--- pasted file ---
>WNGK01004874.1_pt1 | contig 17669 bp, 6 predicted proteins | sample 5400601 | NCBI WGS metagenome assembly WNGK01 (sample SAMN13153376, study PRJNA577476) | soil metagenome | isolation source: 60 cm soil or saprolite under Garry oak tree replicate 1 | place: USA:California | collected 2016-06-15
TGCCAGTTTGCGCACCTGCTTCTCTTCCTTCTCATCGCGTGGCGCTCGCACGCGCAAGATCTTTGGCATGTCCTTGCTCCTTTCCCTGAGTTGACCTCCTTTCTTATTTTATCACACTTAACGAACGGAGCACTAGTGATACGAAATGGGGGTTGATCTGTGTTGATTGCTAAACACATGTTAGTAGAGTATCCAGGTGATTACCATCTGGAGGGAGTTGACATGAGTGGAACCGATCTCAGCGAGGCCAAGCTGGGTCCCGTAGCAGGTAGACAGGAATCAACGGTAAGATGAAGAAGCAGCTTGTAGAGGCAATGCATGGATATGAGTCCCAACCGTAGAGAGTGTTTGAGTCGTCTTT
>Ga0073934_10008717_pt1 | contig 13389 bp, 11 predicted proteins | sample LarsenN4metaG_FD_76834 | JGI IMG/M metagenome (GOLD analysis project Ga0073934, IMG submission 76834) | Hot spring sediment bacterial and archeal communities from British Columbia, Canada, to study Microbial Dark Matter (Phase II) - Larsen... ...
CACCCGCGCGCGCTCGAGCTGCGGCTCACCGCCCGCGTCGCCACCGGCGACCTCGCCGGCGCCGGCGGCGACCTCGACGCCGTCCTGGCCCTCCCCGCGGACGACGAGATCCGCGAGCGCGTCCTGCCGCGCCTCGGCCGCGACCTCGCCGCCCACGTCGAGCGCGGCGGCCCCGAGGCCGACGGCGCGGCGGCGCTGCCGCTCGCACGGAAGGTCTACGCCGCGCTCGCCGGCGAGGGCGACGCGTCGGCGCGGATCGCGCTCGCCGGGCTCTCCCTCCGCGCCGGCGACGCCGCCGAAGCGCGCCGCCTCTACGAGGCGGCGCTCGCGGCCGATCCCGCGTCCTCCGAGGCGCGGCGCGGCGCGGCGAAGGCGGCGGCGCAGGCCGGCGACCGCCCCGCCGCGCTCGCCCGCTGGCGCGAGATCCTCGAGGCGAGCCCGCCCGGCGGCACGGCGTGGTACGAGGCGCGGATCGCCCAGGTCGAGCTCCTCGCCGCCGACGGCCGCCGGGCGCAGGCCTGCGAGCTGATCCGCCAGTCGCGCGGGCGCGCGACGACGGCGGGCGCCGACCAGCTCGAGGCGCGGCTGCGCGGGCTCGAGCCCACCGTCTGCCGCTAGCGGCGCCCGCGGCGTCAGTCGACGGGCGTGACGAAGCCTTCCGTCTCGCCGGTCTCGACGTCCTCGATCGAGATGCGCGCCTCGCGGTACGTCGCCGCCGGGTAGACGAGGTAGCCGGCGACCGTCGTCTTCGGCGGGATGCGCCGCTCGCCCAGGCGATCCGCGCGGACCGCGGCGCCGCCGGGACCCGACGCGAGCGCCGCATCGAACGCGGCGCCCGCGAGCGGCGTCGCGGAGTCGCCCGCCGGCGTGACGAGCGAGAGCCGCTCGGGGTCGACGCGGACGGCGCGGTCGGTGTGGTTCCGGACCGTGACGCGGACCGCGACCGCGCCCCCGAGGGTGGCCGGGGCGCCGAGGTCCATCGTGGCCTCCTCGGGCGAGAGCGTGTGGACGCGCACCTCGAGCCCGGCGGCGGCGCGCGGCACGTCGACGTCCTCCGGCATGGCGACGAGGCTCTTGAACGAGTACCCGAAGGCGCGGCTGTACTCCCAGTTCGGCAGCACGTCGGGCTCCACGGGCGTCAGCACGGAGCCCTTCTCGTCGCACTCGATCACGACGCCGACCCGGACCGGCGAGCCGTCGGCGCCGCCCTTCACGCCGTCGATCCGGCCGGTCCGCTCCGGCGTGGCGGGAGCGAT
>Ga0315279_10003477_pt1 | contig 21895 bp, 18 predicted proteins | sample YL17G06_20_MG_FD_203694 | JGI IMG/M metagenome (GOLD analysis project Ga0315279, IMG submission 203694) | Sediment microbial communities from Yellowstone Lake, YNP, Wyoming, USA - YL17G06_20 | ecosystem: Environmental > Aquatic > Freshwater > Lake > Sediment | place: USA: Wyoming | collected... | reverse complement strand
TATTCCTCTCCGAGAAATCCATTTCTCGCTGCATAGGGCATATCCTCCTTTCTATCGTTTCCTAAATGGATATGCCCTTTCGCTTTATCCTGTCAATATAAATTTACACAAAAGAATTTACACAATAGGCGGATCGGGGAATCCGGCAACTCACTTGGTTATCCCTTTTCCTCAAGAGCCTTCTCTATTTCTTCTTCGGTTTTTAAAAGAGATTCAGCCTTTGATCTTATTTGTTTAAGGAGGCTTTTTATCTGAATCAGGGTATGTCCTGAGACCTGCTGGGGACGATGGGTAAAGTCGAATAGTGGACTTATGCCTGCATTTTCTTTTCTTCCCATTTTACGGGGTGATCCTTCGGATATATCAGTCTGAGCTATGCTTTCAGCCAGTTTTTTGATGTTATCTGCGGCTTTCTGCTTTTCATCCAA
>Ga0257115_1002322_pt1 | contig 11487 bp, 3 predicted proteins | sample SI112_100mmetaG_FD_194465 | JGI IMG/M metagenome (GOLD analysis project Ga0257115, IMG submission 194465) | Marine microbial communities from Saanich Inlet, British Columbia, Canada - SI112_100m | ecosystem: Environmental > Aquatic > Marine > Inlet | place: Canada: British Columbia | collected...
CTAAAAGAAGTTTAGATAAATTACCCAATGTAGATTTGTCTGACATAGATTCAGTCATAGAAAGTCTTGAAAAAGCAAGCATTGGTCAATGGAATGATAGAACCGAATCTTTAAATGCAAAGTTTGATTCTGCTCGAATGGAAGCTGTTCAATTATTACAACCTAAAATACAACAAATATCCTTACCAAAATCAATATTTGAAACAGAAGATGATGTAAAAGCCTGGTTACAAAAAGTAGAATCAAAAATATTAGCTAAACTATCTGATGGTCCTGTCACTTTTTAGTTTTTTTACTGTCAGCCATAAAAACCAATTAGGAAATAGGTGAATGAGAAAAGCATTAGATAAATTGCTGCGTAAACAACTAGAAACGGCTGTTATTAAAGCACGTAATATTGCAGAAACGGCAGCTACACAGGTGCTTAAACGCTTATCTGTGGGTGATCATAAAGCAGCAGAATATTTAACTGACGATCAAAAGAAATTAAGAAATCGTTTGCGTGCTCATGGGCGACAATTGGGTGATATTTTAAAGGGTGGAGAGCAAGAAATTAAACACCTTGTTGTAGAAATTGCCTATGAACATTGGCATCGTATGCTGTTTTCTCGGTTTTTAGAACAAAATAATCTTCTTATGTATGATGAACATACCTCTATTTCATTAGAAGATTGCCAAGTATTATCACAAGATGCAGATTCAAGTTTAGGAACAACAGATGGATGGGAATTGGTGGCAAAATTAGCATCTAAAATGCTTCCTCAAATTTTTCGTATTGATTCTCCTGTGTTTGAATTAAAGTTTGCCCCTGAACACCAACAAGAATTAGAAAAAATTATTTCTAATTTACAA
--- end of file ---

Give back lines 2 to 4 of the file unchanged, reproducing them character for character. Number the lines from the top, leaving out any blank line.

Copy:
TGCCAGTTTGCGCACCTGCTTCTCTTCCTTCTCATCGCGTGGCGCTCGCACGCGCAAGATCTTTGGCATGTCCTTGCTCCTTTCCCTGAGTTGACCTCCTTTCTTATTTTATCACACTTAACGAACGGAGCACTAGTGATACGAAATGGGGGTTGATCTGTGTTGATTGCTAAACACATGTTAGTAGAGTATCCAGGTGATTACCATCTGGAGGGAGTTGACATGAGTGGAACCGATCTCAGCGAGGCCAAGCTGGGTCCCGTAGCAGGTAGACAGGAATCAACGGTAAGATGAAGAAGCAGCTTGTAGAGGCAATGCATGGATATGAGTCCCAACCGTAGAGAGTGTTTGAGTCGTCTTT
>Ga0073934_10008717_pt1 | contig 13389 bp, 11 predicted proteins | sample LarsenN4metaG_FD_76834 | JGI IMG/M metagenome (GOLD analysis project Ga0073934, IMG submission 76834) | Hot spring sediment bacterial and archeal communities from British Columbia, Canada, to study Microbial Dark Matter (Phase II) - Larsen... ...
CACCCGCGCGCGCTCGAGCTGCGGCTCACCGCCCGCGTCGCCACCGGCGACCTCGCCGGCGCCGGCGGCGACCTCGACGCCGTCCTGGCCCTCCCCGCGGACGACGAGATCCGCGAGCGCGTCCTGCCGCGCCTCGGCCGCGACCTCGCCGCCCACGTCGAGCGCGGCGGCCCCGAGGCCGACGGCGCGGCGGCGCTGCCGCTCGCACGGAAGGTCTACGCCGCGCTCGCCGGCGAGGGCGACGCGTCGGCGCGGATCGCGCTCGCCGGGCTCTCCCTCCGCGCCGGCGACGCCGCCGAAGCGCGCCGCCTCTACGAGGCGGCGCTCGCGGCCGATCCCGCGTCCTCCGAGGCGCGGCGCGGCGCGGCGAAGGCGGCGGCGCAGGCCGGCGACCGCCCCGCCGCGCTCGCCCGCTGGCGCGAGATCCTCGAGGCGAGCCCGCCCGGCGGCACGGCGTGGTACGAGGCGCGGATCGCCCAGGTCGAGCTCCTCGCCGCCGACGGCCGCCGGGCGCAGGCCTGCGAGCTGATCCGCCAGTCGCGCGGGCGCGCGACGACGGCGGGCGCCGACCAGCTCGAGGCGCGGCTGCGCGGGCTCGAGCCCACCGTCTGCCGCTAGCGGCGCCCGCGGCGTCAGTCGACGGGCGTGACGAAGCCTTCCGTCTCGCCGGTCTCGACGTCCTCGATCGAGATGCGCGCCTCGCGGTACGTCGCCGCCGGGTAGACGAGGTAGCCGGCGACCGTCGTCTTCGGCGGGATGCGCCGCTCGCCCAGGCGATCCGCGCGGACCGCGGCGCCGCCGGGACCCGACGCGAGCGCCGCATCGAACGCGGCGCCCGCGAGCGGCGTCGCGGAGTCGCCCGCCGGCGTGACGAGCGAGAGCCGCTCGGGGTCGACGCGGACGGCGCGGTCGGTGTGGTTCCGGACCGTGACGCGGACCGCGACCGCGCCCCCGAGGGTGGCCGGGGCGCCGAGGTCCATCGTGGCCTCCTCGGGCGAGAGCGTGTGGACGCGCACCTCGAGCCCGGCGGCGGCGCGCGGCACGTCGACGTCCTCCGGCATGGCGACGAGGCTCTTGAACGAGTACCCGAAGGCGCGGCTGTACTCCCAGTTCGGCAGCACGTCGGGCTCCACGGGCGTCAGCACGGAGCCCTTCTCGTCGCACTCGATCACGACGCCGACCCGGACCGGCGAGCCGTCGGCGCCGCCCTTCACGCCGTCGATCCGGCCGGTCCGCTCCGGCGTGGCGGGAGCGAT